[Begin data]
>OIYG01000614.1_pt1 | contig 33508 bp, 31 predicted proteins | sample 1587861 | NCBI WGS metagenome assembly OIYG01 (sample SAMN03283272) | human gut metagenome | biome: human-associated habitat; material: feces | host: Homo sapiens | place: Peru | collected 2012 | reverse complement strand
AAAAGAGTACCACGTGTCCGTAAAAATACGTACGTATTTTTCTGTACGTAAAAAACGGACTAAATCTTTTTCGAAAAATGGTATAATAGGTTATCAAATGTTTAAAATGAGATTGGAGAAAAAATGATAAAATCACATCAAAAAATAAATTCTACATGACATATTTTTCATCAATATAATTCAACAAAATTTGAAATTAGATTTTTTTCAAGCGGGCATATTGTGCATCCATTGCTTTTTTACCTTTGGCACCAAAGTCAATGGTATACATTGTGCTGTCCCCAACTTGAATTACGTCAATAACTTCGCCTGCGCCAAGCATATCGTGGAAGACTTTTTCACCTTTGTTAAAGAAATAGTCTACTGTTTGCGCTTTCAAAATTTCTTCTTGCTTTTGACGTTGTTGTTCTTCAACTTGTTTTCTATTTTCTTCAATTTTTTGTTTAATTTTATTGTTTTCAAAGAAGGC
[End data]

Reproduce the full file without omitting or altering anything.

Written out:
>OIYG01000614.1_pt1 | contig 33508 bp, 31 predicted proteins | sample 1587861 | NCBI WGS metagenome assembly OIYG01 (sample SAMN03283272) | human gut metagenome | biome: human-associated habitat; material: feces | host: Homo sapiens | place: Peru | collected 2012 | reverse complement strand
AAAAGAGTACCACGTGTCCGTAAAAATACGTACGTATTTTTCTGTACGTAAAAAACGGACTAAATCTTTTTCGAAAAATGGTATAATAGGTTATCAAATGTTTAAAATGAGATTGGAGAAAAAATGATAAAATCACATCAAAAAATAAATTCTACATGACATATTTTTCATCAATATAATTCAACAAAATTTGAAATTAGATTTTTTTCAAGCGGGCATATTGTGCATCCATTGCTTTTTTACCTTTGGCACCAAAGTCAATGGTATACATTGTGCTGTCCCCAACTTGAATTACGTCAATAACTTCGCCTGCGCCAAGCATATCGTGGAAGACTTTTTCACCTTTGTTAAAGAAATAGTCTACTGTTTGCGCTTTCAAAATTTCTTCTTGCTTTTGACGTTGTTGTTCTTCAACTTGTTTTCTATTTTCTTCAATTTTTTGTTTAATTTTATTGTTTTCAAAGAAGGC